The culminating session at the famed Jaipur Literature fest was dedicated to this deceptive word which made its appearance in the Oxford dictionary as the word of the year and has since been doing the rounds. What is Post-Truth to be precise? And why does it bug the eminent so much that we had to sit through an hour of grueling high-spirited cacophony that was the ‘debate’?
Apologies for the monotony but Post-Truth refers to ‘Relating to or denoting circumstances in which objective facts are less influential in shaping public opinion than appeals to emotion and personal belief.” Makes sense. But its sudden encroachment of the entire spotlight in the modern political debate is rather baffling. While in India, political debate has always been framed around appeals to emotions, the original area of Post-Truth cultural debate was discussed around Capitalism. But now, since the latest events have turned all the predictions of political pundits upside down, the word has made a come-back in the dominant narrative, fueled primarily by the anti-establishment wave that brought Brexit supporters and Trump to power.
The eminent panelists at the JLF debate titled ‘We are living in a post-truth world’, included names of Barkha Dutt, Shashi Tharoor, Suhel Seth, Anne Waldman, Prasoon Joshi, Swapan Das Gupta, Luke Harding, Ashutosh Varshney and David McWilliam.
With the onslaught of fake news on Social Media, and a platform to voice their opinions, people have turned opinion-makers in the online culture, with little discretion between right and wrong, fact and fiction. This was the peg of the debate which took different roads with no conclusive decision. All the panelists, saving Luke Harding, talked about the multiplicity of truth, it being a subjective unquantifiable idea, and differed on the exactness of the phenomenon. While Barkha Dutt set the tone of the debate by arguing in the favour of the motion, she was countered by Prasoon Joshi. Joshi talked about how all the concepts have emanated from an emotional anchor. However it is the situation of lies being paraded as facts that was a bothering notion to him, instead of the glamorous idea of Post-truth. Anne Waldman, who reiterated that we have always lived in a post-truth world, went a notch higher, criticizing the word to be patriarchal.
Suhel Seth was at his witty best; while blaming Barkha Dutt of audience-manipulation, he claimed the idea of Post-Truth to be a media cook-up. Public discourse is manipulated around the world to suit individual agendas. Seth spoke on how, ‘we know how to distinguish facts from lies, even if lies get perpetuated. Thus we do not live in a post-truth world, ‘he declared, adding ‘the idea that we only live in a world of truisms and not lies, or only lies and not truisms in itself is facetious.’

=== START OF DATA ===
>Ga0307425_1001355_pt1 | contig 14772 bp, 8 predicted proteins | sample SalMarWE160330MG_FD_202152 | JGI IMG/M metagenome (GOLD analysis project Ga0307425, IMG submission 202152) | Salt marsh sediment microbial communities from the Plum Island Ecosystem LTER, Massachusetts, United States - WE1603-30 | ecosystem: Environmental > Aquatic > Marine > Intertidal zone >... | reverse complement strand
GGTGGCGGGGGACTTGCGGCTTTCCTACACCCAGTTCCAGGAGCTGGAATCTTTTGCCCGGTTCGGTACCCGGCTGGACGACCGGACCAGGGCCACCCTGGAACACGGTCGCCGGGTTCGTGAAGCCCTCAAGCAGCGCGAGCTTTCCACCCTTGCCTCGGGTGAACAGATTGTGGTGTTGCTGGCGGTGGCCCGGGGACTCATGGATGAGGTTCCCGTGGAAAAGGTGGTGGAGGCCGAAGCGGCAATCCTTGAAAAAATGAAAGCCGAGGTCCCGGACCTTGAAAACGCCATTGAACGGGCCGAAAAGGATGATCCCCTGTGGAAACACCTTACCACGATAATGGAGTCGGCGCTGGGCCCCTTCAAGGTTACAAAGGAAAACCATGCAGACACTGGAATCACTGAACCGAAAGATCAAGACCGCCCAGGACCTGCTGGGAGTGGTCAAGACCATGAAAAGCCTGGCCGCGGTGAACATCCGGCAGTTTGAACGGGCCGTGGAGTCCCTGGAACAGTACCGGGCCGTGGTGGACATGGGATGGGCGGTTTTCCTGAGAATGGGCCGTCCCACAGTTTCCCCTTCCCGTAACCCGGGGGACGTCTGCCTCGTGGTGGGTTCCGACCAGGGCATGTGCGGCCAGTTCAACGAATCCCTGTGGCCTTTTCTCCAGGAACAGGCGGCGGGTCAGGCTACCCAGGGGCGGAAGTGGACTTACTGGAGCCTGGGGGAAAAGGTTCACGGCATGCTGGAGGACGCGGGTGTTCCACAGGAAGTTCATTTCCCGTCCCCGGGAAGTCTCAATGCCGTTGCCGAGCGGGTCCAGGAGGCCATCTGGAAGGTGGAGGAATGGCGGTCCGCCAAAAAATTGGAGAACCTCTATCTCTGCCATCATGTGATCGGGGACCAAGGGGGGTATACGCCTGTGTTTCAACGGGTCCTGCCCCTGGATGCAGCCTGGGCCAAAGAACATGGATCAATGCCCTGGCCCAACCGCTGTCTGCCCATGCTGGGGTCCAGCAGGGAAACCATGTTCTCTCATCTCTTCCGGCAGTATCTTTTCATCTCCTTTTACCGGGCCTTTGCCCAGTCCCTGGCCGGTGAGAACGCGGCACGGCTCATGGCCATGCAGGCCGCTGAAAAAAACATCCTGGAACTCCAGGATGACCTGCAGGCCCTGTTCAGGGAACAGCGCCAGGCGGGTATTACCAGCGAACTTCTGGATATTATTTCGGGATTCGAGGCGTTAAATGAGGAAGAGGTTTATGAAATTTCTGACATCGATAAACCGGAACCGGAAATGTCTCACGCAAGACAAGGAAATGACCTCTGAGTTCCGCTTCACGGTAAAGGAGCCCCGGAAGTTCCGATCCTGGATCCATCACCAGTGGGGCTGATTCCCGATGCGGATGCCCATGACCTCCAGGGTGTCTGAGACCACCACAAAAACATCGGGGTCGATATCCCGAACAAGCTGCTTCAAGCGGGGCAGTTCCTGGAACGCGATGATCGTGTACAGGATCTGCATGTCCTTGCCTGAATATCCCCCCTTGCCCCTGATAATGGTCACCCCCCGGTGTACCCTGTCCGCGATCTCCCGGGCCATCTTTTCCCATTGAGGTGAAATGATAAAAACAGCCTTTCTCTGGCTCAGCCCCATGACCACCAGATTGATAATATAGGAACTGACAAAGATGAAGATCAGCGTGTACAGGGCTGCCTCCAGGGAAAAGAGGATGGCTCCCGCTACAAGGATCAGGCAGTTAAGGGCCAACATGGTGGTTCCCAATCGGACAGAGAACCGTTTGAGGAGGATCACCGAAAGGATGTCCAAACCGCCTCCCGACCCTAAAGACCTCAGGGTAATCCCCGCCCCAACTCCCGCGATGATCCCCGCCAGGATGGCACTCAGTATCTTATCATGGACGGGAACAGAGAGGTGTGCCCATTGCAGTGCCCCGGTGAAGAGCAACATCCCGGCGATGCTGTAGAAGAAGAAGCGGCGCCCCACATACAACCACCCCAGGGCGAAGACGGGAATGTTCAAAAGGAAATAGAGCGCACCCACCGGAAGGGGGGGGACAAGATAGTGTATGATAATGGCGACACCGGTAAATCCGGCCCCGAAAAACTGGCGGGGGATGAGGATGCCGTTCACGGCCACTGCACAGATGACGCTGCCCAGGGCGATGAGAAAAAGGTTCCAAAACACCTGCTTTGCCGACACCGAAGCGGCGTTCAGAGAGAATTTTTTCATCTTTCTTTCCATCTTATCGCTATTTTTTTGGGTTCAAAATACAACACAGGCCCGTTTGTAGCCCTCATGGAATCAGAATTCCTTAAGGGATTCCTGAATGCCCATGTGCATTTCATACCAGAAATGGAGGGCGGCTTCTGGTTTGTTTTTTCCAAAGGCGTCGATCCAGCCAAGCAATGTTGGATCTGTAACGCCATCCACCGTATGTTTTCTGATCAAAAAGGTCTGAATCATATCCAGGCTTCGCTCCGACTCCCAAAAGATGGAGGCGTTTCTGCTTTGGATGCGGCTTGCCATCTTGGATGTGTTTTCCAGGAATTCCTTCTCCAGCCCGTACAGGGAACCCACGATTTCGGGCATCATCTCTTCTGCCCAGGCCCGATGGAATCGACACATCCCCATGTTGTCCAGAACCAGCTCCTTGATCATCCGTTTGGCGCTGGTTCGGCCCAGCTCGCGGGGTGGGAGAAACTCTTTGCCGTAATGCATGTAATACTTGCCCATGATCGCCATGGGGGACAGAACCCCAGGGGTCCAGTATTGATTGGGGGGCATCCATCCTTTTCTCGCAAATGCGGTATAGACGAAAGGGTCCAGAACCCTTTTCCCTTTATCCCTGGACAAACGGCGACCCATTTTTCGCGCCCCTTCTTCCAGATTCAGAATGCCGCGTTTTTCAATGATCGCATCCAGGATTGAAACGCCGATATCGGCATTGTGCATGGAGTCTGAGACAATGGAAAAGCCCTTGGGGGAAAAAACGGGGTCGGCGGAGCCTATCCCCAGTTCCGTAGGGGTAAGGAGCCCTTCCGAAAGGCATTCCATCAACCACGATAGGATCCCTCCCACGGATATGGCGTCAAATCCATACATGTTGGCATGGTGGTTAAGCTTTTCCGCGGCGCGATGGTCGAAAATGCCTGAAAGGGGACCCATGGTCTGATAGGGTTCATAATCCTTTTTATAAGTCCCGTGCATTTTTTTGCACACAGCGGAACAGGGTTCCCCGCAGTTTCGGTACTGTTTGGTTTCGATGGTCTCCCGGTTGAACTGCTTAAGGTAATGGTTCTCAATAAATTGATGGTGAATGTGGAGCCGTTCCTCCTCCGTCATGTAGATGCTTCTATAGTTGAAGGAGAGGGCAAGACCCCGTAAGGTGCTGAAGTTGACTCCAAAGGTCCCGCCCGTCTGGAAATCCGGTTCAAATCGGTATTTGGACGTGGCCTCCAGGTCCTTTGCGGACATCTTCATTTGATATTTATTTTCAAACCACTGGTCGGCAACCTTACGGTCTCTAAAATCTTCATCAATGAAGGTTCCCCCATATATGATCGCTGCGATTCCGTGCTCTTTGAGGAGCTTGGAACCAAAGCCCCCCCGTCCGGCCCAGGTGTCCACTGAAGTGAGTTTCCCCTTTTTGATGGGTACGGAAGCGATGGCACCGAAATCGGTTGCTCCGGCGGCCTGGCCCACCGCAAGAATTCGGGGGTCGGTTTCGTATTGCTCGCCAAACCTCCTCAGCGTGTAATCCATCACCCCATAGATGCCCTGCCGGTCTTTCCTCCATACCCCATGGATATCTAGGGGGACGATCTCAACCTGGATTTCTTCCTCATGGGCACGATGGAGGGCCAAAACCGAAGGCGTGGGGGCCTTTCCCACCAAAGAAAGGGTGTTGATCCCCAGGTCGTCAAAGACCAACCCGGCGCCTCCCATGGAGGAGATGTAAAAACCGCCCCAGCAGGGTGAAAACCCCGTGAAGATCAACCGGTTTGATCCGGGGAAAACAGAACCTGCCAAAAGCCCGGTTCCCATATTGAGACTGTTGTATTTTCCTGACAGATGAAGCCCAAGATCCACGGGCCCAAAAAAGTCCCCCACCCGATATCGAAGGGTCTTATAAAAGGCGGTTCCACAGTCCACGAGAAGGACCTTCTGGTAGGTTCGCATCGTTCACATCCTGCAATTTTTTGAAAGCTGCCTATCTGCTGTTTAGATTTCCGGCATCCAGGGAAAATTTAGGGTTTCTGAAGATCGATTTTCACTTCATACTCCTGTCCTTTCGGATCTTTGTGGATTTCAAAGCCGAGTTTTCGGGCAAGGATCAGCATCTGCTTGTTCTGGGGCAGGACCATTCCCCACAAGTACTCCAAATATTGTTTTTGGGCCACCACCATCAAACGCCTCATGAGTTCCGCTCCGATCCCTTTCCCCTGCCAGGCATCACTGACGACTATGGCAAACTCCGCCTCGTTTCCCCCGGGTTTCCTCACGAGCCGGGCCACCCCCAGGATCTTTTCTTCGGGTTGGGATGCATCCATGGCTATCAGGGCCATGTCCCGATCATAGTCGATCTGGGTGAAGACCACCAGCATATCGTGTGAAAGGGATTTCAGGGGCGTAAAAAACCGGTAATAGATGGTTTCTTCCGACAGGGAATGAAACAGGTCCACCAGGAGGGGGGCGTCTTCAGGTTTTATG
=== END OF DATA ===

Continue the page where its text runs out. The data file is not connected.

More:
Luke Harding made a very accurate point of the world witnessing a ‘new breed of authoritarian leaders’ like Putin and Trump who have monopolized knowledge of certain events and hence are in the position to disseminate ideas, strutted as Truth through media. Ashutosh Varshney was sombre compared to the animated debaters Swapan Das Gupta and Suhel Seth. Quoting Nietzsche, Gramsci and Foucault, he argued how this concept is not a sudden idea, and has been talked about by scholars in the past. The ruling elite in any economy will always have the power to mould social consciousness.
Tharoor on the other hand, started with an anecdote and concluded with the supremacy of Truth and also the truth of one’s entitlement to an opinion but not the facts. It is not a Post Truth world; only a world where it is easier to spread lies, and counter them.
The malleability of facts, which has eroded the credibility of journalism, is worth contemplating. Relativism has crept its way to Post-truth, with multiple narratives giving way to factual inaccuracy. India has almost always lived in a Post-Truth world, with a diabolical existence that speaks volumes about the contradictions of the country. One of the key debate discussions included that of the Demonetisation drive, which was promulgated with the intention of helping the poor but has in fact aggravated their dire condition.
While Barkha Dutt, who claimed that ‘Lies and propaganda have always been the bedrock of politics’, tried to reign in the diametrically divided opinions of the vociferous speakers, the debate concluded just like it had started- loud and ambiguous.
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